Constructing a legacy: Tyler Fish, Construction Project Management

Coming from a small Minnesota town, Construction Project Management student Tyler Fish always knew he had a passion to work with his hands.

“I wanted to pursue a career outside; to go place to place with a new problem to solve daily,” Fish said.

Now, with just a few months away from earning his Associates Degree, Fish is poised to do just that.

Fish learned about Dunwoody from his father who took some HVAC classes at the College. After looking into Dunwoody, he knew it was the right fit for him.

“Dunwoody has been around for 100 plus years and has a great reputation,” Fish said. “I liked the stackable degrees they offered, and the high job placement as well.”

After just one year of instruction, Fish has already found himself an internship with a large sub-contractor.

Tyler Fish, right, works in the construction lab at Dunwoody, building dog houses.

During his time at Dunwoody, Fish has taken advantage of the many different activities, clubs, and organizations available. He is active in clubs such as Dunwoody Construction Management Student Association where he is the Vice President, National Home Builders Association, and Quiz Bowl. These extra curricular activities help build his professional skills beyond the classroom.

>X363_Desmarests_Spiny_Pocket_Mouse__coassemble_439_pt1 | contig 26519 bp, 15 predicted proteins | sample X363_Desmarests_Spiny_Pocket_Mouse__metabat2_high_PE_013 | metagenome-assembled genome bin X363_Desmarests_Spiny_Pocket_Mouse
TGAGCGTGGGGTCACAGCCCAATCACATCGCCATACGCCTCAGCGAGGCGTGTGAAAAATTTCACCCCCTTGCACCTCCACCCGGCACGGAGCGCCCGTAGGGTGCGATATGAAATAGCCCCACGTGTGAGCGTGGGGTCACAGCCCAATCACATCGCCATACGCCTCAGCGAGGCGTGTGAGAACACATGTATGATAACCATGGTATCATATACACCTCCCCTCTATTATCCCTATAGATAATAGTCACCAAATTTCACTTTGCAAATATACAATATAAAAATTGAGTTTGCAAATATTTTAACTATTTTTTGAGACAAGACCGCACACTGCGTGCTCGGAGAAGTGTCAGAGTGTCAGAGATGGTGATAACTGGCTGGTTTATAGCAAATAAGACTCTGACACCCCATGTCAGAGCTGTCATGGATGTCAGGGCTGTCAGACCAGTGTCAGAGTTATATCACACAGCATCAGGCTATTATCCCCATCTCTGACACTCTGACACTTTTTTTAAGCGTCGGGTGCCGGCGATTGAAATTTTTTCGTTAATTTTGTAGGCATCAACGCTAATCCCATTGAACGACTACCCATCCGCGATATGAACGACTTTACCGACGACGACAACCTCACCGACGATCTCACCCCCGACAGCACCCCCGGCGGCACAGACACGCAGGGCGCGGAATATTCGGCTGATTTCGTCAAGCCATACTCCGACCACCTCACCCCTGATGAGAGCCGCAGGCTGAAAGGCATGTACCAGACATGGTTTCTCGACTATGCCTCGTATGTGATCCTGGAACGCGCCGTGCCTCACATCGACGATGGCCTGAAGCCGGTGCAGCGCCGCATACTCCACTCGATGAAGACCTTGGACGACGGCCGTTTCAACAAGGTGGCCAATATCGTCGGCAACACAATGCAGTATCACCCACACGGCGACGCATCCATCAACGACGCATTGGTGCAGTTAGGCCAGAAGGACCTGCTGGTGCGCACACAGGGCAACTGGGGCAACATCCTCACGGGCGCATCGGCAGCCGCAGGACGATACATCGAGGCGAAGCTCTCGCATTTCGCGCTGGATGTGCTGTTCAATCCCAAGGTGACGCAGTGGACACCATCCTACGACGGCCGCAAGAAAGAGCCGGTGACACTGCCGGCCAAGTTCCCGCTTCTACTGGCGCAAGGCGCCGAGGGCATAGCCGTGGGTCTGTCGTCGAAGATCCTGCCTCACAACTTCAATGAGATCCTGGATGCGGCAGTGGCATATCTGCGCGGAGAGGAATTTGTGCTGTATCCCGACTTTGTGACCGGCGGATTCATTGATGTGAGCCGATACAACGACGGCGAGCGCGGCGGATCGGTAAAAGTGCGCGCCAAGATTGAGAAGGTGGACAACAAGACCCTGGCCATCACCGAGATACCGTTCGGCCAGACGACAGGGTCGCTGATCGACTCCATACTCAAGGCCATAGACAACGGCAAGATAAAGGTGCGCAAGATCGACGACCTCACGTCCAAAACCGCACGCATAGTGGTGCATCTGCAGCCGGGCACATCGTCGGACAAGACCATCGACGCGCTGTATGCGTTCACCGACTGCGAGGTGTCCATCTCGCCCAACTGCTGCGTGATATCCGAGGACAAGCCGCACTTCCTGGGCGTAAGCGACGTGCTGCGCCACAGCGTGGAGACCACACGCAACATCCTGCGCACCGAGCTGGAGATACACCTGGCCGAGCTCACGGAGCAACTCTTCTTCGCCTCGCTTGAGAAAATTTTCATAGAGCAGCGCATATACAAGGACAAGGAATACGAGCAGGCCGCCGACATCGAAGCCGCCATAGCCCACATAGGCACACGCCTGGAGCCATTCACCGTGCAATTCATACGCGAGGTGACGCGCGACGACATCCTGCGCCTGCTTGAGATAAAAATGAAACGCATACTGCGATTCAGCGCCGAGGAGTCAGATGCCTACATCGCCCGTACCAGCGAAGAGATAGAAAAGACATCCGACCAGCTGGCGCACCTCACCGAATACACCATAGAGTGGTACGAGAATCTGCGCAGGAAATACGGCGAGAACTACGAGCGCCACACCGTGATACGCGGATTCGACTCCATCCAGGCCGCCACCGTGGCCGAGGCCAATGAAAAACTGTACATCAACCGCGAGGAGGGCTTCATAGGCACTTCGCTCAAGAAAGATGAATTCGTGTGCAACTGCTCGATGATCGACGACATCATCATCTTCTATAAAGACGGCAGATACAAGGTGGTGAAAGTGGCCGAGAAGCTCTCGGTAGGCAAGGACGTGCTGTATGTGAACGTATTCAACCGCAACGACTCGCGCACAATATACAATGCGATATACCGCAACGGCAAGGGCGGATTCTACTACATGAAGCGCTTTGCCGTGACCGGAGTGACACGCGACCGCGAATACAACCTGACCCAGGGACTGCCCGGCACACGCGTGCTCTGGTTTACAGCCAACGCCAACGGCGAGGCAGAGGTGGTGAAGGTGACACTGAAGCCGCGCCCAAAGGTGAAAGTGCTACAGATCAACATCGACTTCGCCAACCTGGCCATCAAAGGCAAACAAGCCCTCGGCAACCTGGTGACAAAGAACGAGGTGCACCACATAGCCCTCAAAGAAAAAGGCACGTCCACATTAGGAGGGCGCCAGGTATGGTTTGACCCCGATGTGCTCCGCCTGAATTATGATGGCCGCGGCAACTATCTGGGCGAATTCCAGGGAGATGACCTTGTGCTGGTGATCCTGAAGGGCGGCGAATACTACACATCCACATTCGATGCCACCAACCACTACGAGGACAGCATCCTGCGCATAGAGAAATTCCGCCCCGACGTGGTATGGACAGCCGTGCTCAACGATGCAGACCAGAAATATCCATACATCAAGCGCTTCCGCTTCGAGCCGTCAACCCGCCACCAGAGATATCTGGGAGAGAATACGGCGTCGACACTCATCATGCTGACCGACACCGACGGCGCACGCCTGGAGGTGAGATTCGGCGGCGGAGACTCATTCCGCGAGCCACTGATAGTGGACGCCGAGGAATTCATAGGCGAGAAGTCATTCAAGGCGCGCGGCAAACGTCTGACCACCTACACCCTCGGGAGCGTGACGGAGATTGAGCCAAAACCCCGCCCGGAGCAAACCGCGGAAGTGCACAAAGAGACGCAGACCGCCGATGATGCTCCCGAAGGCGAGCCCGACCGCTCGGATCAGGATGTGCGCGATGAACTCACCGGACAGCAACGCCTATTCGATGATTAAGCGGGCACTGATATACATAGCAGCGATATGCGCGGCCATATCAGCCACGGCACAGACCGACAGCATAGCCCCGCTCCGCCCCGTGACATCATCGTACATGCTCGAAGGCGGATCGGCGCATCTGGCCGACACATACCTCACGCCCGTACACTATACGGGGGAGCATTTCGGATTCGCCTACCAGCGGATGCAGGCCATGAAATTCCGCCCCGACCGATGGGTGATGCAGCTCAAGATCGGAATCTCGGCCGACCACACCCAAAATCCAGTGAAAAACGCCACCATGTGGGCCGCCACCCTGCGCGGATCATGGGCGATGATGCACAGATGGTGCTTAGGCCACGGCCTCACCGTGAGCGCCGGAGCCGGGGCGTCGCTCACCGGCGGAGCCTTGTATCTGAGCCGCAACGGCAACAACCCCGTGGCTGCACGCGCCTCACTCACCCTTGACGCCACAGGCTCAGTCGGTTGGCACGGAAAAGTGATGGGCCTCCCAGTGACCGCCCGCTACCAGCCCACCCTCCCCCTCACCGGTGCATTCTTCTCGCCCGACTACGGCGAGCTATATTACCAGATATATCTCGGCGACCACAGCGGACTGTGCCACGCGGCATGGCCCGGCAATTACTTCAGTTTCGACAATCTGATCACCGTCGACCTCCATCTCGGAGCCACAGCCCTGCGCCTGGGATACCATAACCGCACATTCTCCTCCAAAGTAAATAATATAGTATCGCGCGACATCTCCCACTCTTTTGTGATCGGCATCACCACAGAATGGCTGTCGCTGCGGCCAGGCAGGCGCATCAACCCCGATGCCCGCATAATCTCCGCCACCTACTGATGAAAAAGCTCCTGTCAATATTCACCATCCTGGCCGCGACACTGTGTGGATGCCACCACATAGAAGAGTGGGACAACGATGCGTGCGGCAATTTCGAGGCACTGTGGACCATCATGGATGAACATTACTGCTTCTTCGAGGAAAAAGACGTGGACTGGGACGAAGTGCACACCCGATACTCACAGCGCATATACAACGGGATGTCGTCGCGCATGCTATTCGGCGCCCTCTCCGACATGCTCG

“These competitions and activities give me the ability to make mistakes in a safe environment,” Fish said. “I get a deeper understanding of the field this way.”

Through the National Association of Home Builders (NAHB), students present their solutions to a panel of judges who work within the industry. Dunwoody has competed in this competition for a number of years now.

Fish and a team of Dunwoody students recently traveled to Las Vegas for the NAHB competition. The team earned seventh place and Fish was awarded the outstanding student award.

Construction Project Managment student Tyler Fish, at his internship at
Parsons Electric summer 2018.

Passionate about his field, Fish often advocates for the need for people to go into construction and learn more about the industry. Recently, Fish was asked to speak at the State Capitol in favor of a bill that has the intent to give construction trades equal exposure in high schools as any other industry.

“I like to take the extra step,” Fish said. “I think success is measured by pursing your passion, and I want to help students do that.”

In addition to advocating for the industry, Fish’s academic success has earned him several scholarships that help enable him to pursue his professional goals in the field.

Looking into the future, Fish hopes to work in rough carpentry and eventually become a job site superintendent. Fish is expected to graduate with his associate’s degree this spring, and will continue on with a plus two to earn his bachelor’s degree.

“I want to leave a good legacy here and I want to see students thrive,” Fish said.